I’m thinking a lot about making marks at the moment. Marks on paper and cloth in this case, but I can’t help muse about the drive we humans have to make or leave our mark in the wider sense. Or not leave a mark when it comes to thinking about the environment!
I recently visited Hereford Cathedral when I was intrigued at the small graffiti scratched into the tomb of Sir Richard Pembridge – one of the earliest knights of the Garter. He died in 1375. What makes someone have to scratch into a marble helmet like this, I wonder?
I’m also on the lookout for marks in walls like these.
They are intriguing and now I’ve tuned into them, well you know, I can’t help seeing them everywhere! Apparently Yorkshire stone canal locks and house kerbs sport these stone mason marks to prove their work. I like the mystery of marks I can’t read or understand, I use a lot in my work in the form of asemic writing and using texts I can’t read. I think it’s because they represent the fact that I’m saying something but I don’t need you (or even me) to know exactly what – they, like other marks carry the essence and memory of the moment for the artist and that is enough.
I’ve the pleasure of taking part in Lorna Crane’s ‘Perfectly Imperfect’ on-line course. It’s been a long time since I’ve been on the receiving end of a course like this and we all need a top-up of new inspiration and learning from time to time.
With me wanting to stretch into more gestural marks on cloth and paper, this is a brilliant fit. Fibre Arts Take Two produce some great quality courses. Lorna is a lovely tutor and puts a lot into engaging with everyone in the group.
These are some of the first marks made with brushes from found objects in the landscape:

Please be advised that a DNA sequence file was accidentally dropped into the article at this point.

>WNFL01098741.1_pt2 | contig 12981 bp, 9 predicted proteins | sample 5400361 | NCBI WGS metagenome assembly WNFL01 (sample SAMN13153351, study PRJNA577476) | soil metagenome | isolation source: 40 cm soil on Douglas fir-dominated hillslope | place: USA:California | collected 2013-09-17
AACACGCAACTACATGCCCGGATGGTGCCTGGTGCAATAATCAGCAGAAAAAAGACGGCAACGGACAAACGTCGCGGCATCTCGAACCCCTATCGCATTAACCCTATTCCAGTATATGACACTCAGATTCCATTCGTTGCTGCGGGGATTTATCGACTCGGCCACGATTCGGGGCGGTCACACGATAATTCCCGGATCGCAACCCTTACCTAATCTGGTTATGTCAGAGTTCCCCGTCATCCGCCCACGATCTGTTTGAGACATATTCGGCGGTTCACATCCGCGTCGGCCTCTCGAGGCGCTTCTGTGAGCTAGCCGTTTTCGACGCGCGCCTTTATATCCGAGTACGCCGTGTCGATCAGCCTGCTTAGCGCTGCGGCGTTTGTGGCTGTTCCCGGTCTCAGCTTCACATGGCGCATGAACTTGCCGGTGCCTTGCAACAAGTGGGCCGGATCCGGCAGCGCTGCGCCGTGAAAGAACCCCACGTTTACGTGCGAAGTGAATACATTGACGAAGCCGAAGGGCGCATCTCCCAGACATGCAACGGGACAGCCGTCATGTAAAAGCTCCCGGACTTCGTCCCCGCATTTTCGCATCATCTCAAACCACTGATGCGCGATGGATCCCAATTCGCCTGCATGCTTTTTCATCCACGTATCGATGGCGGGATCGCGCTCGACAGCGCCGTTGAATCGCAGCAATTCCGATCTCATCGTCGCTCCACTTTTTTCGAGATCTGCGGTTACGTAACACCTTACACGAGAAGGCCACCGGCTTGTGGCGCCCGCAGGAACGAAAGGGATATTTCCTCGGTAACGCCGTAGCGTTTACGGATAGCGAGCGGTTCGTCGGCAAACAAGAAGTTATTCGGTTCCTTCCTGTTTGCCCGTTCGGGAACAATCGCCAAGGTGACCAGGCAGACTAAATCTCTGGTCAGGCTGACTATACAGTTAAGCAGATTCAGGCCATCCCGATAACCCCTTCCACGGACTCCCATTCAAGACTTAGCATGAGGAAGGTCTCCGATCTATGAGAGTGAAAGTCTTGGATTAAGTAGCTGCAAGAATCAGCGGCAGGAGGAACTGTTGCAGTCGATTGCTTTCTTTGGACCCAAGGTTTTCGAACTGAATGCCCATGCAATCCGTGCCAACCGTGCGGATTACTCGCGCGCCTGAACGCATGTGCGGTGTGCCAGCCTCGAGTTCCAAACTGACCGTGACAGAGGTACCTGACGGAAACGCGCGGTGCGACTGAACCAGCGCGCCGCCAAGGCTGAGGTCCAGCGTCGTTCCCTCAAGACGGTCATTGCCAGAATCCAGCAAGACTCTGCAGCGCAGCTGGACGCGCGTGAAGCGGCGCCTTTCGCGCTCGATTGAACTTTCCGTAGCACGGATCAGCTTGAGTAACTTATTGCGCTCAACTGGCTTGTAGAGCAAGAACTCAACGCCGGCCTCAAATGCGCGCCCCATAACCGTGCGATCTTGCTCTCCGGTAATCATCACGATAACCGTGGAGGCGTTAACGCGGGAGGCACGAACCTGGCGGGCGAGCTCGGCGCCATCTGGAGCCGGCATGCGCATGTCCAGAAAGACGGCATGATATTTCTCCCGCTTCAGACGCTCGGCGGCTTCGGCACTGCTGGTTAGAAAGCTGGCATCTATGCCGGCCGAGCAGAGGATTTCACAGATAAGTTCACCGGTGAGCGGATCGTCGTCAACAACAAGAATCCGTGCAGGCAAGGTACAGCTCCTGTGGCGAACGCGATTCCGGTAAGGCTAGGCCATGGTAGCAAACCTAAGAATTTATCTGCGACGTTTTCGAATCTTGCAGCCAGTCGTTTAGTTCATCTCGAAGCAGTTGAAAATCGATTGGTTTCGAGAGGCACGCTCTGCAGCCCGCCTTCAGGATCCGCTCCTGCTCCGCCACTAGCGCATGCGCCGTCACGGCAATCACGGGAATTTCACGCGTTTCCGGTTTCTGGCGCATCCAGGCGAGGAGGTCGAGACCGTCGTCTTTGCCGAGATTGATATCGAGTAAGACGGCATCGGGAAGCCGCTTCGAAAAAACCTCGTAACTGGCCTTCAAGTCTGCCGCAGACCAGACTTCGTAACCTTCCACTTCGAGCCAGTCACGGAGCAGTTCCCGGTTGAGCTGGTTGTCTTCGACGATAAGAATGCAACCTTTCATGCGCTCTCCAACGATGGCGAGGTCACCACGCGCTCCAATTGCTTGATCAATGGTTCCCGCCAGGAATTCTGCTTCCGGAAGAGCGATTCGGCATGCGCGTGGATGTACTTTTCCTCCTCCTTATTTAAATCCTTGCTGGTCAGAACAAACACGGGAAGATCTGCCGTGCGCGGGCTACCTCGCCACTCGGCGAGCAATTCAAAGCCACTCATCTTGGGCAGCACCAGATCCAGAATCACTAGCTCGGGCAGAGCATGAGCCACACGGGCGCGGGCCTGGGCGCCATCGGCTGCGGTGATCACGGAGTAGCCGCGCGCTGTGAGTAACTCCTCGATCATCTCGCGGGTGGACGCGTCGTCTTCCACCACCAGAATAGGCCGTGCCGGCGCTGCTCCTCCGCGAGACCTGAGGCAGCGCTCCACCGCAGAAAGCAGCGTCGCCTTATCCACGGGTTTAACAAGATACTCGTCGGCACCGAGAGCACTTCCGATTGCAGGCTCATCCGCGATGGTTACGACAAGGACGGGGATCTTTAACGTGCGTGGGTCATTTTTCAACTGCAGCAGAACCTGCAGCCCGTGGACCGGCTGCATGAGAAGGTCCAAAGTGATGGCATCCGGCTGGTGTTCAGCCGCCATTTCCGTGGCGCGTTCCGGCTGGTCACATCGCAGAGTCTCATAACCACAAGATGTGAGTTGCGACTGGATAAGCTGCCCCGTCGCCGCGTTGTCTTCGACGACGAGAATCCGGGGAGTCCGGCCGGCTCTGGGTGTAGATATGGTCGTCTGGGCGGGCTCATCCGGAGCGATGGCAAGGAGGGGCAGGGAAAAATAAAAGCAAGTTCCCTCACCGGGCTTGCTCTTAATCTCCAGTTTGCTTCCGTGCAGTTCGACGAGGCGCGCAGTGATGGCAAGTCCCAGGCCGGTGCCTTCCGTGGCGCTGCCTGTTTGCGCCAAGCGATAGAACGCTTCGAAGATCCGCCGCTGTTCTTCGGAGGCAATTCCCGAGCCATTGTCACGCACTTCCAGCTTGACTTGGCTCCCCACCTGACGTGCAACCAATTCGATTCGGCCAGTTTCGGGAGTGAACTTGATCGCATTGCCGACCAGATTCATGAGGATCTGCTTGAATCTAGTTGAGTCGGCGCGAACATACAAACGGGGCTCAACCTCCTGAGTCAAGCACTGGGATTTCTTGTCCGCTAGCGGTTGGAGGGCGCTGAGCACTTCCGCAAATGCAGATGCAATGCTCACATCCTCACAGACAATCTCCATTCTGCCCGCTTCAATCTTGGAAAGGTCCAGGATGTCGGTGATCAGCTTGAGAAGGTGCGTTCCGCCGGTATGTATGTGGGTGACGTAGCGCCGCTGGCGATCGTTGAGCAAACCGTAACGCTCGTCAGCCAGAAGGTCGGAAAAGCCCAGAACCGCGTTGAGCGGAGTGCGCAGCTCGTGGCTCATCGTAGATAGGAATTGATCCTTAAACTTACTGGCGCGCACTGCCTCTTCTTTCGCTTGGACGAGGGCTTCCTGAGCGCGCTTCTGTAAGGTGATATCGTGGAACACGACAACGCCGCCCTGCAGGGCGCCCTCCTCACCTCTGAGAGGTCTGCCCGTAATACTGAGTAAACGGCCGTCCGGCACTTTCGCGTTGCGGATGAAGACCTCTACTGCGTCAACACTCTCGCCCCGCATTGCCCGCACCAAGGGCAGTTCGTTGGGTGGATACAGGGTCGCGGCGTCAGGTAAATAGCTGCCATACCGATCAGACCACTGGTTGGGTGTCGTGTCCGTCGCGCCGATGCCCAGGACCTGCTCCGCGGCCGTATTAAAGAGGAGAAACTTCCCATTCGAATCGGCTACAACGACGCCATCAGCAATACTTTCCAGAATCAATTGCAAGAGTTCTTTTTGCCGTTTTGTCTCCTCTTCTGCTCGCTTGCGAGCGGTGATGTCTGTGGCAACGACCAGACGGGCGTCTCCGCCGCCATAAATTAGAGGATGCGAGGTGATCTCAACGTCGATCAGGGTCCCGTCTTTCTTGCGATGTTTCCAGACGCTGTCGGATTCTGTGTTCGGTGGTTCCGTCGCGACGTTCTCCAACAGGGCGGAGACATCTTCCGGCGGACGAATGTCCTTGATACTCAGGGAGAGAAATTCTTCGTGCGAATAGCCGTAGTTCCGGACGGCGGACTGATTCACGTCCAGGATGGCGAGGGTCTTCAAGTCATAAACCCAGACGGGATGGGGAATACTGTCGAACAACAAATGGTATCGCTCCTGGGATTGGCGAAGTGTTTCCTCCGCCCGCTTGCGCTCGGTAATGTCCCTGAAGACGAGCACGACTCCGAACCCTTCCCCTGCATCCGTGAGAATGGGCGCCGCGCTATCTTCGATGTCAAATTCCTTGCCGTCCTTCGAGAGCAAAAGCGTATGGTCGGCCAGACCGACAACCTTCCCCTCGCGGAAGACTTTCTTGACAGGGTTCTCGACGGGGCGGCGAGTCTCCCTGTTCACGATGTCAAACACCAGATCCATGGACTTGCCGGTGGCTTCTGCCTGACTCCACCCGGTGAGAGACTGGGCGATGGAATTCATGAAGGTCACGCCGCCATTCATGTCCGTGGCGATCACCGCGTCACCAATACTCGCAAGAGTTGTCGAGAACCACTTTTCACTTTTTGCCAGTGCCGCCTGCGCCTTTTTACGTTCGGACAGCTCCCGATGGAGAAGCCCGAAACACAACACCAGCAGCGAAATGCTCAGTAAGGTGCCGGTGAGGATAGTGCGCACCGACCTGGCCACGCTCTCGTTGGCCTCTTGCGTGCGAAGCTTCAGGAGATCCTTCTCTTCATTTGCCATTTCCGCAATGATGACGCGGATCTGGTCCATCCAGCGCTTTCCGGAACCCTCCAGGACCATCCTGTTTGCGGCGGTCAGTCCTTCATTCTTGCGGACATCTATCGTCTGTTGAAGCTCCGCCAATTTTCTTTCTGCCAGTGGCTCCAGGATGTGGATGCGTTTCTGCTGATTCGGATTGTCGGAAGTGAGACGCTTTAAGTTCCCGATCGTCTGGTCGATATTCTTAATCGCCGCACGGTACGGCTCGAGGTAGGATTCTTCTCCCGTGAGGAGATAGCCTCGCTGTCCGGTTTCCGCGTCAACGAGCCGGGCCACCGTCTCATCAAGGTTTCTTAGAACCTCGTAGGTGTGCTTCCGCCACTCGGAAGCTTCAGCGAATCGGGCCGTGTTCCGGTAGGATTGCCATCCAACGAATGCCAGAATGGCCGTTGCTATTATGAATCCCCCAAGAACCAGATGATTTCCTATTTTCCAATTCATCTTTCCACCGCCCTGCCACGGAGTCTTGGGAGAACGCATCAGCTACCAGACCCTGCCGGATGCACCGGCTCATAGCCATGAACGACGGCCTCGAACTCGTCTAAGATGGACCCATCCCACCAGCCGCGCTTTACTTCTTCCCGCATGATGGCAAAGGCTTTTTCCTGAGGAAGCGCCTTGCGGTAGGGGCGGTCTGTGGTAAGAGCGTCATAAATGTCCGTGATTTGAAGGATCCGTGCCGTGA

Here are some layers of washes and marks: I hope they invoke the feeling of stone walls, walking through fields of grass, big skies and the hills of West Yorkshire.
I’m also pivoting to and fro as I like to, with other work I’m doing. I’m making some cloths for another project and whilst I started these before the course, some of the brush marks will make an appearance in my cloths as I make more. The first cloth-marks come from my love of stone and mirror recent paintings. I can now see how they all relate to each other which is hugely satisfying.
The marks and subject of the colours will change as I make more cloths – at least that’s my intention. I feel lost without something to hand-stitch at my side on an evening and this project will ensure I have stitchy companions for a while. 😊
What marks do you see turning up in your work?
I’m super excited to be retiring soon and in another way, I’m leaving with a feeling that I have been able to make a mark there, too. It’s time for someone else to take up the mantle for early years and drive things forwards at what is probably the most challenging time anyone has known. The providers we work with don’t have good working conditions and yet care for and educate children at the most important stage of a child’s life. It also saddens me greatly that creativity and the arts are being squeezed out and simply not recognised for how life-giving they are and how they can open up access to any academic subject for many children.
We are all drawn to making our mark….. all different ways of saying ‘look, this is me, I was here’. Creativity is delightful, demanding, intriguing, wonderful and eternally asks ‘what if….?’
Stay curious – be a question mark! 😄